“I have no limitations.” Kool Keith reflects on a life of roleplay and why you should never rap about cupcakes
Kool Keith is a legendary rapper and founding member of the Ultramagnetic MCs. His voice is instantly recognisable, and has been frequently sampled in mainstream hits by the likes of The Prodigy and The Chemical Brothers.
A larger-than-life character who draws his inspiration from the P-Funk era, comic book superheroes and Blowfly’s 70s sex rapping, he’s kept a relatively low profile since the release of his enduringly popular abstract opus Dr Octagon, and subsequent spin-off projects Dr Dooom, Black Elvis, Analog Brothers and Masters Of Illusion to name a few. Keith remains a cult figure amongst hip-hop fans – there’s a familiarity and cartoonish uniqueness to his flow that the years haven’t weathered, and his worldview is truly unique – check the recent video of him rambling about his love of bottled water, aka ’98 Year Old Refrigerator’ for an insight into how lovably nuts this man truly is.
Keith recently popped up for a couple of verses and a brilliant duet with Roc Marciano on the underrated LUV NY album, so FACT seized the chance to have a chat about the life, times and state of mind of this mighty Octagynaecologist. The conversation lasted an hour, as Keith wandered the streets of New York, lecturing down the phone like Kenny Powers dictating his memoirs, explaining why you should never rap about cupcakes, and how psychogeography is at the philosophical core of all great hip-hop music.
“Hi, I’m in New York.”
What are you doing right now?
“I’m just working on records, recording.”
Like you did on this LUV NY project?
“Oh yeah, that’s just a project, you know, with Ray West, OC and AG from DITC, and various other artists. I just provide some verses, and stuff, on one song. It was a pretty good project to do with them. Kurious, Roc Marciano, a variety of different rappers man. Just a Bronx line-up, rappers from the area. It was a pretty cool thing.”
Do you think it’s a good time to be bringing the New York crew back together like that on a record? Some would call that a quality old school line-up.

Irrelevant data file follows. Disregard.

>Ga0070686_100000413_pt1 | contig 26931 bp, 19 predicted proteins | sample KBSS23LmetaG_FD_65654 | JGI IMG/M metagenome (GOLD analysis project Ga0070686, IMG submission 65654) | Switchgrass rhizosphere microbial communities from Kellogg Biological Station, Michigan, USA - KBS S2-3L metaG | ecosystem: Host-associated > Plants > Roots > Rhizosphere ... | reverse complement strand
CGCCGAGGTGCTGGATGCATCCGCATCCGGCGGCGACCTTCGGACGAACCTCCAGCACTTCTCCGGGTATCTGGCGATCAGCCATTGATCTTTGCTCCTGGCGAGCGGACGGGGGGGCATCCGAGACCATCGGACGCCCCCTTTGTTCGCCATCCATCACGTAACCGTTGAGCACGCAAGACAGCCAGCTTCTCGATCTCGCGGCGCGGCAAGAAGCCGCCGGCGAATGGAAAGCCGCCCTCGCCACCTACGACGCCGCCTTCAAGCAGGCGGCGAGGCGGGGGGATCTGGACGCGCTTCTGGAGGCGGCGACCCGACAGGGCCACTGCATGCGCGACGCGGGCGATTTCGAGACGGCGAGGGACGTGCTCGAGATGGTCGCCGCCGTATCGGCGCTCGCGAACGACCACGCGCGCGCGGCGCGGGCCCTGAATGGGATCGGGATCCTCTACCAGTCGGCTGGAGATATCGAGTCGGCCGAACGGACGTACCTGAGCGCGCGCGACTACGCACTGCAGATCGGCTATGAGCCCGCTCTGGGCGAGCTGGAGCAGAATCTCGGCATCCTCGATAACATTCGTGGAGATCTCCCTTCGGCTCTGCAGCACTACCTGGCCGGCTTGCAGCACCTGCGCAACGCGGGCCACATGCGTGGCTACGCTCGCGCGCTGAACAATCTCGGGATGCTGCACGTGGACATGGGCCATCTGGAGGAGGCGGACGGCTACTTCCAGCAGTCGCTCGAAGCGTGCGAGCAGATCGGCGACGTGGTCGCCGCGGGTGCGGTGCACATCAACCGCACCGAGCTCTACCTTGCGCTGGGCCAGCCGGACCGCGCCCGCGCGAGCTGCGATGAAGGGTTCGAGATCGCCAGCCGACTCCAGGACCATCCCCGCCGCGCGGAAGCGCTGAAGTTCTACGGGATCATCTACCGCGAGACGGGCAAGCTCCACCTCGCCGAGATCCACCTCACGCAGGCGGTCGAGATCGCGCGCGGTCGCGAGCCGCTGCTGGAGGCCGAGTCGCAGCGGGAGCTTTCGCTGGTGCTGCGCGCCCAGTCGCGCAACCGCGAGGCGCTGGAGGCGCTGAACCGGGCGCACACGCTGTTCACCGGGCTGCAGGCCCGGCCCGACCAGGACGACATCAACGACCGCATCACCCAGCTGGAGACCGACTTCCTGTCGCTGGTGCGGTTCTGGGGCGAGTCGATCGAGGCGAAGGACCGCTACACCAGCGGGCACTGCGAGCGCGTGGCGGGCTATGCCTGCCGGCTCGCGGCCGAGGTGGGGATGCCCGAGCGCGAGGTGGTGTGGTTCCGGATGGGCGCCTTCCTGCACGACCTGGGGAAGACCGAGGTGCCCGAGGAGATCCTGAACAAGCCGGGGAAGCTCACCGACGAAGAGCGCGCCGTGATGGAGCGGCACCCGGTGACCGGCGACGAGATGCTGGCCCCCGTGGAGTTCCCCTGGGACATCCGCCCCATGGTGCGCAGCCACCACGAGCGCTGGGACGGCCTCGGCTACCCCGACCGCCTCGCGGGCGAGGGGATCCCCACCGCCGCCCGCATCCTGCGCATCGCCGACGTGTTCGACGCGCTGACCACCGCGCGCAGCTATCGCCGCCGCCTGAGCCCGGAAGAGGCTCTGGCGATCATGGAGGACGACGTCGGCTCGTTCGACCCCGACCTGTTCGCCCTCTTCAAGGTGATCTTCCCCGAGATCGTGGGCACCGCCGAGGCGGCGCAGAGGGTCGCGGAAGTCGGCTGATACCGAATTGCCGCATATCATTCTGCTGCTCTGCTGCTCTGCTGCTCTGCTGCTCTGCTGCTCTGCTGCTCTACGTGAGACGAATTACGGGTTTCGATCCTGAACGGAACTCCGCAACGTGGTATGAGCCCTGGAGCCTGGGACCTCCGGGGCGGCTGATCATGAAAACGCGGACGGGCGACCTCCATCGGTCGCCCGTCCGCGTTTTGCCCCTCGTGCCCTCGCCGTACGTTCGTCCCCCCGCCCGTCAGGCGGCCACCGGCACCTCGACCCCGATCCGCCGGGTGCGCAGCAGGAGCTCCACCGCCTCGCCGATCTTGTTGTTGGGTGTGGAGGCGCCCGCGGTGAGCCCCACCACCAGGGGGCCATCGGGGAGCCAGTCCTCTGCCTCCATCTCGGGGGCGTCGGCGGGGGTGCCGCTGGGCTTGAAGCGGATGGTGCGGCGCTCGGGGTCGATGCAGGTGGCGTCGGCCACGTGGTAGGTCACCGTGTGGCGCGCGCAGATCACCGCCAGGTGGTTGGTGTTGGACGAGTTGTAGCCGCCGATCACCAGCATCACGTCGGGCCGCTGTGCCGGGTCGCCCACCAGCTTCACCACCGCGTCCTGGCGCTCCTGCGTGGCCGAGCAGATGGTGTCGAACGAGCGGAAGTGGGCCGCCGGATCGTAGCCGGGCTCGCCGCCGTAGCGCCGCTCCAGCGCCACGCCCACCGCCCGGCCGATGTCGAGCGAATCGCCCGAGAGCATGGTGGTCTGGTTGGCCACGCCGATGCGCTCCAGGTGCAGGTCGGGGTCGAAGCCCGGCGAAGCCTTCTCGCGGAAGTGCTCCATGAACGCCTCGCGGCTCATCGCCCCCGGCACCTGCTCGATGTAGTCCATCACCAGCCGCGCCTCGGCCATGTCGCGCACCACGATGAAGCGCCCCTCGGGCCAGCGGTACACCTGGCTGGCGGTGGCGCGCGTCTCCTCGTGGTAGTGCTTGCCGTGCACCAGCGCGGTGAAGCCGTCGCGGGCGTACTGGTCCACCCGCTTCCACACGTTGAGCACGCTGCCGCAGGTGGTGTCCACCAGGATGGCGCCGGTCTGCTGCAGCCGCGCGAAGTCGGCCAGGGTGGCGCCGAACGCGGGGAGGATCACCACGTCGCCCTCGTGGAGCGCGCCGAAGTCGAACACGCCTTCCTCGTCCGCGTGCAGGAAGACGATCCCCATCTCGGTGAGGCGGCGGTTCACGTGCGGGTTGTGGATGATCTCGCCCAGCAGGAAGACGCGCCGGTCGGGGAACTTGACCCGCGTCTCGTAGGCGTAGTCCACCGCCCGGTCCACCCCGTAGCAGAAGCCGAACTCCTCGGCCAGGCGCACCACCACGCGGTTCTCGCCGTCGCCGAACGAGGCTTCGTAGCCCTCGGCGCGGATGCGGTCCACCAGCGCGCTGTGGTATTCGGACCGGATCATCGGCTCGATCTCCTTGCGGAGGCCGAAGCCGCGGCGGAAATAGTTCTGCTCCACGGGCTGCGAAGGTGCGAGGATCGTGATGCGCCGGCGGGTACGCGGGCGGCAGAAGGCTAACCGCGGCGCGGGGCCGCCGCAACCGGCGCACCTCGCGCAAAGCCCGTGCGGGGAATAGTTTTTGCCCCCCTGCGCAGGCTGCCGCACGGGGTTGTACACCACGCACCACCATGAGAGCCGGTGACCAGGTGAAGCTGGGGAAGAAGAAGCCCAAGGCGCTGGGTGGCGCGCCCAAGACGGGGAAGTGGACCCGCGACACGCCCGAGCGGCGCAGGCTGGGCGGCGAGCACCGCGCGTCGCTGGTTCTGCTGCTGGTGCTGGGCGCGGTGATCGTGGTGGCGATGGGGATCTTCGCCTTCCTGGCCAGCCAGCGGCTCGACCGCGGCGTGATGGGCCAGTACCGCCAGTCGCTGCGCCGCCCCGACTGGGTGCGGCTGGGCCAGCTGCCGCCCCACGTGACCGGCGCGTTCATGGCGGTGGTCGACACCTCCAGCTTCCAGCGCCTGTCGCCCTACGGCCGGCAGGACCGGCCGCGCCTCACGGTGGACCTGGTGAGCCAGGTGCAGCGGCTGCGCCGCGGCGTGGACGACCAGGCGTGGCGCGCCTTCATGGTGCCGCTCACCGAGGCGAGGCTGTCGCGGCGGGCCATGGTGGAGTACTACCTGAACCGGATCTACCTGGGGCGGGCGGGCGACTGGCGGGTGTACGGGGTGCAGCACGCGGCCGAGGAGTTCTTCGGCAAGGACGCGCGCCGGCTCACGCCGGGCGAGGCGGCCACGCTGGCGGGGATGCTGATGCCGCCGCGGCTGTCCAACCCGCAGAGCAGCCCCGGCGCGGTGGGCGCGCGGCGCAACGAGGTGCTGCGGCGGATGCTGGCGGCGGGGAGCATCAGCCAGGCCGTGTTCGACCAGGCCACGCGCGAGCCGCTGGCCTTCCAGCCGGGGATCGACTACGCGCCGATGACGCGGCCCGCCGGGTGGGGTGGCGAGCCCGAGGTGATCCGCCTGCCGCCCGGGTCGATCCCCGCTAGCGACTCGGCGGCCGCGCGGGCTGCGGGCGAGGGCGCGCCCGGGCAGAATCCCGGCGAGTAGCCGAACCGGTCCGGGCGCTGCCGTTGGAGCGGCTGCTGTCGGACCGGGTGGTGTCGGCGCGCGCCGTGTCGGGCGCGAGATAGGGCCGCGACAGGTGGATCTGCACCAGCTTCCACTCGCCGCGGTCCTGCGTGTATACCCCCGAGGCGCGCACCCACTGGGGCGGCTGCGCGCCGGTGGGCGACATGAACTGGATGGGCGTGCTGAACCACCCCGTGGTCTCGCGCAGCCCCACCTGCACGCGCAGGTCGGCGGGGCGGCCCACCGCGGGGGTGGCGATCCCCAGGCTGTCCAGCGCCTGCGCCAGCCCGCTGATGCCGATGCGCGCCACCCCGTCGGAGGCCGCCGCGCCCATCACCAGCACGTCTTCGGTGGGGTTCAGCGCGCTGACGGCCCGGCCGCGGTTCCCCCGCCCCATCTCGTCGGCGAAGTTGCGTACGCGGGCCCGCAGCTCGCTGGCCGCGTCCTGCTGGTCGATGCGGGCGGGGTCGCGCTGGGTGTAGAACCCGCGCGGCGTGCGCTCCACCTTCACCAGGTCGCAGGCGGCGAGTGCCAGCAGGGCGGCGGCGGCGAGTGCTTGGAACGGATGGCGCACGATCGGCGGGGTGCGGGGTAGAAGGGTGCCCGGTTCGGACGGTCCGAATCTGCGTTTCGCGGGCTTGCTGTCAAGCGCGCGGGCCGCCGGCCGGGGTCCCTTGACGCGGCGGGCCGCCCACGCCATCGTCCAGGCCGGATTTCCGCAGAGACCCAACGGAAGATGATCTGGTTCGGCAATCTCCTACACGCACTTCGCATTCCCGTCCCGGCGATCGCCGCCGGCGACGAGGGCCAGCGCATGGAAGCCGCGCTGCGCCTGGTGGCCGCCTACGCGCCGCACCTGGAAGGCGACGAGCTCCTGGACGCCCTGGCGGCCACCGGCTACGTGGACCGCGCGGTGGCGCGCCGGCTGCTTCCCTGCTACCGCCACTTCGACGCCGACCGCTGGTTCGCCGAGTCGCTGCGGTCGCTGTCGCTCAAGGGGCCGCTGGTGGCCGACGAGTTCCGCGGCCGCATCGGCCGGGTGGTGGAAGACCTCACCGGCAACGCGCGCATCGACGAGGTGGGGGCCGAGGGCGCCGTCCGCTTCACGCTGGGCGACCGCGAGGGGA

“Yeah man, it unites rappers. Keeps them from.. [off mike 'Yo you wanna get something to eat? Some pizza slices?'. Sound of car horn in background.] .. You know it keeps everybody sharp. It’s like lyrical sparring, and that’s one thing that I’ve been doing with my team, of course. Not with LUV NY necessarily, but with my record and my guys I work with personally, we always have lyrical gym workouts. Everybody got different gems so we work on different projects. Know what I’m sayin’?”
Did you do any of the production on the record?
“No, no, they did it, I didn’t do much production. It’s a jump off record with different songs by different people. Different artists, changing up the pace.”
“Oh, the funk stuff I liked back in the day? Yeah those were my influences, those were the records I grew up on. [sound of motorbike speeding off] That’s what led to me making records, inspired my music. [sound of hip-hop played through boombox, possibly in park. Keith has off-mike discussion]. The funk records were there for me.
I’m just trying to explore that theme about you, you know…you’re always playing a funky space character, no matter what the record is, whether Dr Octagon, Black Elvis or Dr Doooom. I was wondering if it all goes back to P-Funk, and the mothership connection.
“Well, you know, when I work with other people I can’t be myself, that’s something completely different. I play roles.”
So what happens at the lyrical gym workout? Who are you training?
“I’m working with a guy called Metropolis, different artists, different rappers.” [lengthy police siren in background. Keith is eating pizza slices and largely inaudible].
I’m trying to understand your lifestyle right now.
“What kind of image I’m in?”
Maybe more like what kind of zone you’re in I guess. What kind of space you’re in, mentally.
“I’m doing all kinds of beats. I’m into brand new sounds. Un-regular type of samples that I never thought I would work on. Stuff like that.”
You’ve always been into doing something different, right?
“I’m uncompromising, you know how it is. Working with Ray is different to working with Prince Paul to working with Kutmaster Kurt to working with Dan the Automator to… It’s all different. This is it, as an artist you often work on other stuff instead of your own stuff.” [more loud police siren]
“Yeah, but I was talking about this to Kurt the other day.. When we did ‘Sex Style’, that was then, maybe you can’t do that stuff no more. A lot of producers evolve from an album that they used to do, or a certain sound that they used to do. People try to compromise or do something away from the edgy sounds. Make something mellow, that will catch on to a different or bigger audience, you know. I never compromise on my own stuff.”
Use arrow keys to turn pages (page 1/3)